Hike the Looking Glass Rock Trail to an iconic, domed mountaintop near Brevard, NC, catching incredible, lofty views from the steep-sided summit.
LOCATION:in the Pisgah National Forest near Brevard, NC
OFFICIAL MAP: Nat Geo 780 Trails Illustrated Map
Rising high above the surrounding lush forest, Looking Glass Rock’s curved, exposed rock face is an iconic sight in the Pisgah National Forest south of Asheville. The summit’s massive, curved outcrops reflect light, earning the mountain (and its namesake nearby waterfall, Looking Glass Falls) its name. A tree-covered summit crowns the mountain’s steep-sided walls.
The mountain is especially beautiful at sunrise when its towering presence catches the sun’s golden first rays, a seemingly surreal and beautiful sight from the Blue Ridge Parkway’s Looking Glass Rock Overlook. On foggy mornings, clouds hang low in the surrounding valleys, framing the mountain’s golden rock.
While the views of the mountain can be stunning, the views from the mountain are equally beautiful. This adventure scales the mountain, climbing 1600 feet on a moderately challenging hike through a beautiful forest. The hike meanders through a fern-filled forest, tunnels through dense rhododendron thickets, and visits an expansive outcrop near the summit that doubles as a helipad for mountain rescues. And at the summit, the mountain’s massive, curved rock outcrops offer simply stunning views, and a gorgeous spot to soak up some sun.
On the mountain, gorgeous, broad views unfold from the steeply pitched, arced outcrops, offering beautiful 180-degree views. The summit area demands some extreme caution, though: the outcrop’s drop is sudden, steep and sheer, falling nearly 400 feet into the valley below. There have been some tragic falls from the mountain in recent years. We admired the views from a conservative distance.
Looking Glass Rock Trail: the hike
The hike departs from a trailhead off the graveled FS 475, just south of Looking Glass Falls on US 276 near Brevard, NC (view maps and driving directions). The trail hikes westbound, beginning a nearly continuous climb to the mountain’s summit. The trail crosses a wood bridge over a small creek, veering northward in a shady, mossy forest filled with leathery-leafed rhododendron.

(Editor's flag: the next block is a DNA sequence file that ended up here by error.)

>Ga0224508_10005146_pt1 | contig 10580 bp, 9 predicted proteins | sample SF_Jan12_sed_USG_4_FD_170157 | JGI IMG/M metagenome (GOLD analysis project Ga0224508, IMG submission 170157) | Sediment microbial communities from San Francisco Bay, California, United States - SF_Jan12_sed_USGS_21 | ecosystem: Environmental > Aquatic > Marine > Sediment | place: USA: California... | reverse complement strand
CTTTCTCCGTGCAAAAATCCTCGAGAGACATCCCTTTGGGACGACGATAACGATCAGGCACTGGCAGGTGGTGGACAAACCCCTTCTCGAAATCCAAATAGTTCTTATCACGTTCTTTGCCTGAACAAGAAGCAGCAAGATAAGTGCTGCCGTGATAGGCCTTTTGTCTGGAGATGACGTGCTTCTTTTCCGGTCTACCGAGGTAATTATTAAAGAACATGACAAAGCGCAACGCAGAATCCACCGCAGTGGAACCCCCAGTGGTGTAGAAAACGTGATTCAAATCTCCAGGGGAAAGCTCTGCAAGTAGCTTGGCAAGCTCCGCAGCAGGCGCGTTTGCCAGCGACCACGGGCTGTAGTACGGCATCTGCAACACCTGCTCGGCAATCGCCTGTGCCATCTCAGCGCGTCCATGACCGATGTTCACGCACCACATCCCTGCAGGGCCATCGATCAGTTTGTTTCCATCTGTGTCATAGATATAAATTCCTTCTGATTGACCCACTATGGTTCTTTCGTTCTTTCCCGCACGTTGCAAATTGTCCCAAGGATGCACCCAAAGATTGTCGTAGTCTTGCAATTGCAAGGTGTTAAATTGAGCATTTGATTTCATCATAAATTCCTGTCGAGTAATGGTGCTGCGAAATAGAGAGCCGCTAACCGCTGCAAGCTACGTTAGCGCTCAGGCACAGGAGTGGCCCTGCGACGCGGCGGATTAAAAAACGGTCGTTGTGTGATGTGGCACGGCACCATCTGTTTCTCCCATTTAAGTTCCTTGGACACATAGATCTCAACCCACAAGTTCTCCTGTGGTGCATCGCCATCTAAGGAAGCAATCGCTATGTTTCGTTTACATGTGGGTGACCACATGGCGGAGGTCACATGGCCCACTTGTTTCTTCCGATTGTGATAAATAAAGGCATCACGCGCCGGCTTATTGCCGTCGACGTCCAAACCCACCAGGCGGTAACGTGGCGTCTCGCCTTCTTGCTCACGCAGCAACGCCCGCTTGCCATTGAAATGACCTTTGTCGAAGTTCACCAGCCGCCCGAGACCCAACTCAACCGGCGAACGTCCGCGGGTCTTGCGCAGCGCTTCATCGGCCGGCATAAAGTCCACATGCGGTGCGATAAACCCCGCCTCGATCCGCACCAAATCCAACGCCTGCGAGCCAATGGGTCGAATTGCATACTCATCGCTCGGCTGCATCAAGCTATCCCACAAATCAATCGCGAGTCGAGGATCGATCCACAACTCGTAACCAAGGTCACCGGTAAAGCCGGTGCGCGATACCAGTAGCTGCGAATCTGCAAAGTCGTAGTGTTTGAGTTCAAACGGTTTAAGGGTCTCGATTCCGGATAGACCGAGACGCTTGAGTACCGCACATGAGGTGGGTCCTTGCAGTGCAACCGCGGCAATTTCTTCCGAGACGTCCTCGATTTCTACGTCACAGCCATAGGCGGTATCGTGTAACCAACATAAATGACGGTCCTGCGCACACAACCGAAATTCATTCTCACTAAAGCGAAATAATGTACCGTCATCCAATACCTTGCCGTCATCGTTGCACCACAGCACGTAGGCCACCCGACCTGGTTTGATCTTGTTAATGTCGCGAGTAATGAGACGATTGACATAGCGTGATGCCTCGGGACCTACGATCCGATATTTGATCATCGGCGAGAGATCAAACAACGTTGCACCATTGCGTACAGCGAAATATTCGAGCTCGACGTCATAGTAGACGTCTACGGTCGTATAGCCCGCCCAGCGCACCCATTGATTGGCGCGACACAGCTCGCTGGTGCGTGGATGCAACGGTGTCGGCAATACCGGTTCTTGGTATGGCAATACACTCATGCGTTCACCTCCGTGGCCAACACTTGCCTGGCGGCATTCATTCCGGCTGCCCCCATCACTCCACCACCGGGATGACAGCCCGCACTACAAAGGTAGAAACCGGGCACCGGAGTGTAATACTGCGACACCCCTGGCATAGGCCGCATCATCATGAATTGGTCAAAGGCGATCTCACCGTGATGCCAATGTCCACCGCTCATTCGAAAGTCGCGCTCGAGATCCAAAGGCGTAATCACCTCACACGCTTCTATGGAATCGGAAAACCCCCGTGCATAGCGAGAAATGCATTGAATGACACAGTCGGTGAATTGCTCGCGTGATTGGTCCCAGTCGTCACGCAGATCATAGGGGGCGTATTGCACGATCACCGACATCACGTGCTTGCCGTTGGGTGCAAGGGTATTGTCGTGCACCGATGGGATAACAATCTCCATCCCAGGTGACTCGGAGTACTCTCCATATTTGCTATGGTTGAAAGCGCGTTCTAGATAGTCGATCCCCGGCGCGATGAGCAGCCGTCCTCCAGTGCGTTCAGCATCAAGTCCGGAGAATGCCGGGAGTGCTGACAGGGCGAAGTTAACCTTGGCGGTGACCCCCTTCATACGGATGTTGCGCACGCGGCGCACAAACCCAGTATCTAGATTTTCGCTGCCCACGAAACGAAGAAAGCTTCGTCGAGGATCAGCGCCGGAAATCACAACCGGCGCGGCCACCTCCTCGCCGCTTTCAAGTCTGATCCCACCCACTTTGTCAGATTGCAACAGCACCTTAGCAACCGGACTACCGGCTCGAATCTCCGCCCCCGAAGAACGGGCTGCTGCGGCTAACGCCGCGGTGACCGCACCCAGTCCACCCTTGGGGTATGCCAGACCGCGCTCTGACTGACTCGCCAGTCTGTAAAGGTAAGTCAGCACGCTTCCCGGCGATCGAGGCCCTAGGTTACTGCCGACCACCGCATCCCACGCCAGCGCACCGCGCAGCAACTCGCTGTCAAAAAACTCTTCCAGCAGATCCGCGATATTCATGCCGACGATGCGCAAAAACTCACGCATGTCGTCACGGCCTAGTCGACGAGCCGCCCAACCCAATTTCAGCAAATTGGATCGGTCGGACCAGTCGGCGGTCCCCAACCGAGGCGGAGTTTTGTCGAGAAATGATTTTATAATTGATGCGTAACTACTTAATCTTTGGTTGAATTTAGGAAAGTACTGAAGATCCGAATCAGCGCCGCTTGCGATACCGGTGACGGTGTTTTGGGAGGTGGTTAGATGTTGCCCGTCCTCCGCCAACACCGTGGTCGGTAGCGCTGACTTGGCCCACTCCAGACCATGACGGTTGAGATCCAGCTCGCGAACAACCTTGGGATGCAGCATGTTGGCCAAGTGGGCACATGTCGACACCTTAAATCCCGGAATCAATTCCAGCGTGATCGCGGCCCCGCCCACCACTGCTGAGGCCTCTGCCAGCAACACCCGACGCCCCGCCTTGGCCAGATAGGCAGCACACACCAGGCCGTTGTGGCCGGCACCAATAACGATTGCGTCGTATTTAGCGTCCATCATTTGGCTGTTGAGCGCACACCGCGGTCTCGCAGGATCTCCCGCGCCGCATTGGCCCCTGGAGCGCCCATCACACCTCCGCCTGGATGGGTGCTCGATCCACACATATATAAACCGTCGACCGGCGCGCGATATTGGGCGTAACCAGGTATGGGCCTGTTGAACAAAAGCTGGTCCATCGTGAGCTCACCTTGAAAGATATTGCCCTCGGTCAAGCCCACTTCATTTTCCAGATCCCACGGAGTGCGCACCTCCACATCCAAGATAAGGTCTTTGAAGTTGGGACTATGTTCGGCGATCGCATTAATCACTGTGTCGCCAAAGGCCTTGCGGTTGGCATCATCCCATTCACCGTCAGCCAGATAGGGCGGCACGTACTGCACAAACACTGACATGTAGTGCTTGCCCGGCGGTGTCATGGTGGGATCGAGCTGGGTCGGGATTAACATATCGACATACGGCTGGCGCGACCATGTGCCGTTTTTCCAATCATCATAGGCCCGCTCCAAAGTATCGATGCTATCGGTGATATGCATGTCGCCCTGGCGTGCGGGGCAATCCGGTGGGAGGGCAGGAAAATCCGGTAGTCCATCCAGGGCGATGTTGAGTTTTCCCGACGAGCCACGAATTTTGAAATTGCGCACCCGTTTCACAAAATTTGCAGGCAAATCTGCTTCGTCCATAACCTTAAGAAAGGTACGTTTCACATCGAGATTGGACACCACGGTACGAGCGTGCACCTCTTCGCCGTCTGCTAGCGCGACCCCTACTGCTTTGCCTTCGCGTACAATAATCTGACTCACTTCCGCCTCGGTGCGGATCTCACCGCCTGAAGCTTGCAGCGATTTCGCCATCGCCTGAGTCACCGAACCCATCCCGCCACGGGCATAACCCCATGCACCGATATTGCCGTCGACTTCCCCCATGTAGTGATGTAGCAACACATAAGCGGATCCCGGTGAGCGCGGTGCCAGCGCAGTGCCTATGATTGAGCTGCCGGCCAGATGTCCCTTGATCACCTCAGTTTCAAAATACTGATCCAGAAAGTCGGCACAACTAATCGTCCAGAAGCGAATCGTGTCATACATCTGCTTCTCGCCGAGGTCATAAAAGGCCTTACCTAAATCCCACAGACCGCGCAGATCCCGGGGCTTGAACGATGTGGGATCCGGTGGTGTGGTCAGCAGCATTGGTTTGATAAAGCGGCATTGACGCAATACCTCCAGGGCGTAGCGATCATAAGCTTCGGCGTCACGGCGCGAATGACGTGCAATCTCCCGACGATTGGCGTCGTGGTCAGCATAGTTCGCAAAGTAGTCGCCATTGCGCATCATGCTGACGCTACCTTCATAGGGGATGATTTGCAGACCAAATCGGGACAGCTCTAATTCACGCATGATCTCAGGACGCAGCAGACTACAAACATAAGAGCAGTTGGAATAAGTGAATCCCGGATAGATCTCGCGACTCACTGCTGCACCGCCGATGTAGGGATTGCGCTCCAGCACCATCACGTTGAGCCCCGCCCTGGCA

The hike carves through sharp switchbacks at .5 mile, the climb intensifying as the trail arcs around a campsite. Leafy fern blanket the sun-dappled forest floor. The trail tunnels through a dense rhododendron thicket at 1 mile, veering southbound.
The trail meanders through more than a dozen sharp switchbacks over the next half mile, continuing the nearly unrelenting climb. Views of the mountain’s steep-sided walls begin to emerge through the trees, and the hike passes a trickling creek framed in mountain laurel and rhododendron at 1.5 miles.
The trail reaches a broad rock outcrop at 2 miles. The nearly-level outcrop doubles as a helipad for rescue teams in the summit area. It’s a great place to take a near-summit breather before beginning the final climb.
The trail departs the helipad and continues its climb. The terrain becomes increasingly rockier as the trail winds to the east and then northwest, passing a small campsite at 2.4 miles. The trail reaches the mountain’s true summit at 2.6 miles, the site of several large campsites. The trail begins a gradual descent, breaking through the mountaintop tree cover suddenly at 2.75 miles. Views open suddenly, stretching wide from the massive, rounded outcrop.
The smooth, sun-drenched outcrop makes a great spot to admire the view – but from a distance: the summit’s dropoff is steep and sudden. Clouds meander through the brilliant blue sky, rolling over the mountain ridge on the horizon. The Blue Ridge Parkway winds along the ridge, faintly visible in the distance. Directly ahead is the Parkway’s Looking Glass Rock Overlook, often packed on warm-weather days with hikers headed to Skinny Dip Falls. The view is majestic and simply stunning.
After soaking up the gorgeous views, the adventure returns to the trailhead, hiking the outbound route in reverse. The return hike is much easier than the outbound, dropping elevation steadily as it winds through the trail’s serpentine switchbacks. The trail reaches the parking area at 5.5 miles, completing the hike.
Nearby hiking adventures
In the area with energy and daylight to burn? The loop through Pink Beds at the Cradle of Forestry is exceptionally beautiful. The mostly-level trail loops five relatively easy miles through rare mountain bogs in a creek-filled valley at the headwaters of the South Fork Mills River. It’s a great hike or trail run, meandering through a forest filled with rhododendron and mountain laurel, dense carpets of lush fern, beaver-dammed ponds, and grassy, wildlife and wildflower-filled wetlands. It’s located just north on Highway 276, just south of the Blue Ridge Parkway.
And the hike to Moore Cove Falls is short and sweet, but beautiful, spanning just 1.2 miles, round trip. The trail departs from Highway 276, exploring a rocky forest and visiting a beautiful, single-drop waterfall set in a scenic, lush forest.
This map is not a substitute for official trail maps or topographic maps.
Free parking is available at the trailhead.
35.290948, -82.776595 // N35 17.457 W82 46.596